MD5 hash in Python
Cryptographic hashes are used in day-day life like in digital signatures, message authentication codes, manipulation detection, fingerprints, checksums (message integrity check), hash tables, password storage and much more. They are also used in sending messages over network for security or storing messages in databases.
There are many hash functions defined in the “hashlib” library in python. This article deals with explanation and working of MD5 hash.
This hash function accepts sequence of bytes and returns 128 bit hash value, usually used to check data integrity but has security issues. Functions associated :
- encode() : Converts the string into bytes to be acceptable by hash function.
- digest() : Returns the encoded data in byte format.
- hexdigest() : Returns the encoded data in hexadecimal format.
The md5 library was a Python library that provided a simple interface for generating MD5 hashes.
This library has been deprecated in favor of the hashlib library, which provides a more flexible and secure interface for generating hashes.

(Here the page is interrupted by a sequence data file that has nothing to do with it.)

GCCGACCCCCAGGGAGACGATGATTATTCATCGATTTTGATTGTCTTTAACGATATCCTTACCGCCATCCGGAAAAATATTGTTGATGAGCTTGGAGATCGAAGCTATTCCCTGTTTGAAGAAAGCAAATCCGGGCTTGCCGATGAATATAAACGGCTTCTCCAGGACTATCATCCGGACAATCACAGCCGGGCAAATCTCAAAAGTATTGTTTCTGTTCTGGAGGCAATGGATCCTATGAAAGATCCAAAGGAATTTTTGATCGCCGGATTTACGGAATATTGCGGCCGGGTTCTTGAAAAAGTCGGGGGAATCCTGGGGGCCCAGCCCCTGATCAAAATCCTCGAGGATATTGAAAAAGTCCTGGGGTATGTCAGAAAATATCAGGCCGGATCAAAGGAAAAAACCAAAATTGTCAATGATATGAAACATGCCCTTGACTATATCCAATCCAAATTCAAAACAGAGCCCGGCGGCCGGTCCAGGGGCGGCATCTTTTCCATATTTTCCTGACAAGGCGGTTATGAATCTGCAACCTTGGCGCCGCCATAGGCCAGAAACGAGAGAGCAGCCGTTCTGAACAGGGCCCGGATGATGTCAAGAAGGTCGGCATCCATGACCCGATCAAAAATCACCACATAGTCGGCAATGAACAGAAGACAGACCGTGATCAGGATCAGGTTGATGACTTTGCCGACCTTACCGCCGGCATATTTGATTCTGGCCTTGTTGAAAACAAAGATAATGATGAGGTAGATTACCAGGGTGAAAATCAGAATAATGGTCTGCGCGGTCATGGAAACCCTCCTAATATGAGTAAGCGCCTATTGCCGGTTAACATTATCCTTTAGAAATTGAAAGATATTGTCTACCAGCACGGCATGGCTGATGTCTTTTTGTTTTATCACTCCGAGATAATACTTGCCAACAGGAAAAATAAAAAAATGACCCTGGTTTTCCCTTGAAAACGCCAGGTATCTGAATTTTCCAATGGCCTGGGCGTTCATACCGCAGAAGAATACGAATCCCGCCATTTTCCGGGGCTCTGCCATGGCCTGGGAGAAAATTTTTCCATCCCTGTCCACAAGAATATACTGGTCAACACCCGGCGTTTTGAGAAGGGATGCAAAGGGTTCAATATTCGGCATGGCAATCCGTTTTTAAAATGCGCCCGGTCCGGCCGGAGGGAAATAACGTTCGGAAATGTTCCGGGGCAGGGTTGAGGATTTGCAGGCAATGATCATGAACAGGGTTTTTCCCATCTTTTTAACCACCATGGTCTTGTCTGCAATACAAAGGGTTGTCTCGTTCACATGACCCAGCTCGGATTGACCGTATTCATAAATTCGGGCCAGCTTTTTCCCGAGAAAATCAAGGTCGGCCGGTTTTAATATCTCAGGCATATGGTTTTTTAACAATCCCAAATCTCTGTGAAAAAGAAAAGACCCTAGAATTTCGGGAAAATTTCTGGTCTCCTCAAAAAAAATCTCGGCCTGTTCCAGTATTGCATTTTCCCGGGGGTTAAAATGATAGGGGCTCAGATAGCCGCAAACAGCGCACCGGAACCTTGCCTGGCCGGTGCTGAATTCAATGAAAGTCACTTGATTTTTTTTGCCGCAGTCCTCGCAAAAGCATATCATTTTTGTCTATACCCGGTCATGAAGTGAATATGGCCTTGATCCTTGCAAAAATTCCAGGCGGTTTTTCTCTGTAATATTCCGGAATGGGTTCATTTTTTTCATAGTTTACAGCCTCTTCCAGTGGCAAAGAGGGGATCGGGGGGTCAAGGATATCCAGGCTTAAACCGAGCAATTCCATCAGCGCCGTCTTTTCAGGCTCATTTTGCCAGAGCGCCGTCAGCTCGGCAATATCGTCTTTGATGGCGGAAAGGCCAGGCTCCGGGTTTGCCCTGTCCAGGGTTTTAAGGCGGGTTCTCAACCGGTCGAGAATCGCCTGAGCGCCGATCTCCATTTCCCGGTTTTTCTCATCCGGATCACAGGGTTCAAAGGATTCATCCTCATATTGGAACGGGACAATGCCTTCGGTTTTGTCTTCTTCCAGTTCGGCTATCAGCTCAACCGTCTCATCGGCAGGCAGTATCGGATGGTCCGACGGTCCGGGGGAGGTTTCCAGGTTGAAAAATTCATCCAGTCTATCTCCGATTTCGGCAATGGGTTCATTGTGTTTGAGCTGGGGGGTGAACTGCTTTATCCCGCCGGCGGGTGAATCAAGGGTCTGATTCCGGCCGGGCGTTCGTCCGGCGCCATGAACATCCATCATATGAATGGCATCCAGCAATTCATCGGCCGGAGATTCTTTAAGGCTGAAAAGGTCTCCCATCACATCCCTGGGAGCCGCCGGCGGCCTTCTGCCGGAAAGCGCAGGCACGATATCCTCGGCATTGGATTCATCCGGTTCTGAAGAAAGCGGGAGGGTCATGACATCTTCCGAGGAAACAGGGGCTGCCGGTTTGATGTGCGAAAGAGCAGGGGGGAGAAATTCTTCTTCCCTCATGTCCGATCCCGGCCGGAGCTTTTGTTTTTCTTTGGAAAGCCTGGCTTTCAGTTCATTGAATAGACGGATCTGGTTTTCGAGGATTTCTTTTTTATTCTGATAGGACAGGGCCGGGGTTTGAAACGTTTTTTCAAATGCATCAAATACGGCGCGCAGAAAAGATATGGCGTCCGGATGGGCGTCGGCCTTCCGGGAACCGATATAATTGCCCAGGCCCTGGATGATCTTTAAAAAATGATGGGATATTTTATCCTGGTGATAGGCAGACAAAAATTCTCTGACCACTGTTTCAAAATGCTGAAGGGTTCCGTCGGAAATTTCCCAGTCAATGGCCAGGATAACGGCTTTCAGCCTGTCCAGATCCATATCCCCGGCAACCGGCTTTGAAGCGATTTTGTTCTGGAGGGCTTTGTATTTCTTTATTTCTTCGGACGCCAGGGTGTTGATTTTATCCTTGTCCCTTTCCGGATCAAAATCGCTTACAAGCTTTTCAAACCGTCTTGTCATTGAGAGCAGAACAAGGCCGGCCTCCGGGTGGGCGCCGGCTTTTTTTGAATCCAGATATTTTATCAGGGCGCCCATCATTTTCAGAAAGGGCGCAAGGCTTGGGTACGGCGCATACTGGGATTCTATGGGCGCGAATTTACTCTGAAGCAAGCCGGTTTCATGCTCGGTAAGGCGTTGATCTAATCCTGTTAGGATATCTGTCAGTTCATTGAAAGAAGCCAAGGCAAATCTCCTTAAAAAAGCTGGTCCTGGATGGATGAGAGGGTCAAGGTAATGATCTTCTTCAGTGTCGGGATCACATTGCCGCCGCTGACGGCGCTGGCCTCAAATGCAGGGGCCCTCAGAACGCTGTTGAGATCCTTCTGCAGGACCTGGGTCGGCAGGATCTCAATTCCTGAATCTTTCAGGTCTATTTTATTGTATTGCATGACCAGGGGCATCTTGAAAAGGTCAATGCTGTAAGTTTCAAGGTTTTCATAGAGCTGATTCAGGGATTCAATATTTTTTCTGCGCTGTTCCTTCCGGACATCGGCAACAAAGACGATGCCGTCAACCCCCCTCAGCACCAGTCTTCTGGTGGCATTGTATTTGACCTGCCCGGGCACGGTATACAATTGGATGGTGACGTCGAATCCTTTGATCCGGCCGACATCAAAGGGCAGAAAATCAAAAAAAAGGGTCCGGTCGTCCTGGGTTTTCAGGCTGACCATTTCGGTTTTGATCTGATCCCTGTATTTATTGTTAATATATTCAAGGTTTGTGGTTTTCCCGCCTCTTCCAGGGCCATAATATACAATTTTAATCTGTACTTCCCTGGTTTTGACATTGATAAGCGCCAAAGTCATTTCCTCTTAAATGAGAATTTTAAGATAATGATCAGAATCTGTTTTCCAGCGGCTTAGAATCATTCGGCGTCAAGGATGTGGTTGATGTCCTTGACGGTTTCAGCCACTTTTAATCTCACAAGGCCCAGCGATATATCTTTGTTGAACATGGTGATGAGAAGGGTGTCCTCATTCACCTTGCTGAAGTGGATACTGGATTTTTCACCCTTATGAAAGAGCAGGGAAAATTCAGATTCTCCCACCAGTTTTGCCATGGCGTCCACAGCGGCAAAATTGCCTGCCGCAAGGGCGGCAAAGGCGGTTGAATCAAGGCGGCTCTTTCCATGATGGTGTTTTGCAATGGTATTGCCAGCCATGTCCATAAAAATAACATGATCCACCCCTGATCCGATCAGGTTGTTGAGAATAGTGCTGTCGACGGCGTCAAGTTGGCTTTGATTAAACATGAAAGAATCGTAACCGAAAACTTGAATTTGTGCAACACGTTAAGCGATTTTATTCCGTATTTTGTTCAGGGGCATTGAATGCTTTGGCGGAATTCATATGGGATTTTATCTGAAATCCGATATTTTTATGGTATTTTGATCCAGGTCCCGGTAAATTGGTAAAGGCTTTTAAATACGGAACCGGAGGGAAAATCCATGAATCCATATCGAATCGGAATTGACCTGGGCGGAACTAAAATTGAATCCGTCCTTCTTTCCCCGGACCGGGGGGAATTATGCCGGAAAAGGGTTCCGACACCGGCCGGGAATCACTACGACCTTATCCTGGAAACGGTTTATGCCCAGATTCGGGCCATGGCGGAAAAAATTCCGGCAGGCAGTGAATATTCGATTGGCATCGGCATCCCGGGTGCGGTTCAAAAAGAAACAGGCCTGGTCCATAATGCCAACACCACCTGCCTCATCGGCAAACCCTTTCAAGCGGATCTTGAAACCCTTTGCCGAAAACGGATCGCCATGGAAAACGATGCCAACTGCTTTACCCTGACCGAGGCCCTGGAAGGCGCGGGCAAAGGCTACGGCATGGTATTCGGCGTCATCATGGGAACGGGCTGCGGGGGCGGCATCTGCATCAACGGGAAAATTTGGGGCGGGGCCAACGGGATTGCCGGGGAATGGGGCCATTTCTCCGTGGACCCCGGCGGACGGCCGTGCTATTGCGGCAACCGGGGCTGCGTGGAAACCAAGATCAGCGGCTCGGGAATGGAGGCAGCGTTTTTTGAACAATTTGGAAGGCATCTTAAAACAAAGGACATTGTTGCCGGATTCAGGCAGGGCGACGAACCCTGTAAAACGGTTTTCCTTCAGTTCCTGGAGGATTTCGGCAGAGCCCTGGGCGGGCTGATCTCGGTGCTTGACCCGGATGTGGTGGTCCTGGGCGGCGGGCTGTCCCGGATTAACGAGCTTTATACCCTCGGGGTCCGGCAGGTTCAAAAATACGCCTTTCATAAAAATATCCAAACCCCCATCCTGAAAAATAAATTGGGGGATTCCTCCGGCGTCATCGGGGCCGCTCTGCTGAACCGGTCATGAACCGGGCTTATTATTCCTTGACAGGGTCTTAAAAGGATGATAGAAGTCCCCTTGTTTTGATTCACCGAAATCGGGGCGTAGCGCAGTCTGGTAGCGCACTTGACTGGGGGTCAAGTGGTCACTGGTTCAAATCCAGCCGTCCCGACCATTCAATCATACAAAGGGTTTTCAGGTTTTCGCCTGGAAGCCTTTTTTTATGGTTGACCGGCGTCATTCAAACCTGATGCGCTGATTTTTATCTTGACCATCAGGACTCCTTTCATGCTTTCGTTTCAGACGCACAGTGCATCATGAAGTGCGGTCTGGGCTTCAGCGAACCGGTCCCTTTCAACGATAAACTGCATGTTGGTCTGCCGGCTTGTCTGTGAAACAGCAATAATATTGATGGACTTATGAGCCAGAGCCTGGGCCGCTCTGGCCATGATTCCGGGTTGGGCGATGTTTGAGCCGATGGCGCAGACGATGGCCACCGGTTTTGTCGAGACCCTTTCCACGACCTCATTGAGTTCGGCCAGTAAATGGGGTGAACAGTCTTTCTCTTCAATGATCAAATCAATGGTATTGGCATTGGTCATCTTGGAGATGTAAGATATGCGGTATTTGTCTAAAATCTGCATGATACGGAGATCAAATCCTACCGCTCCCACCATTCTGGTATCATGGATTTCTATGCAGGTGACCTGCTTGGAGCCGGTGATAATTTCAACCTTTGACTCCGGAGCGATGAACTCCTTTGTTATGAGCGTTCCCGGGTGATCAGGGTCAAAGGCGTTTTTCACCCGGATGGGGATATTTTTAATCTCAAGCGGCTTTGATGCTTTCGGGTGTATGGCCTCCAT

The below code demonstrates the working of MD5 hash accepting bytes and output as bytes.
The byte equivalent of hash is : b'\xf1\xe0ix~\xcetS\x1d\x11%Y\x94\\hq'
Explanation : The above code takes byte and can be accepted by the hash function. The md5 hash function encodes it and then using digest(), byte equivalent encoded string is printed.
Below code demonstrated how to take string as input and output hexadecimal equivalent of the encoded value.
The hexadecimal equivalent of hash is : f1e069787ece74531d112559945c6871
Explanation : The above code takes string and converts it into the byte equivalent using encode() so that it can be accepted by the hash function. The md5 hash function encodes it and then using hexdigest(), hexadecimal equivalent encoded string is printed.
Please Login to comment...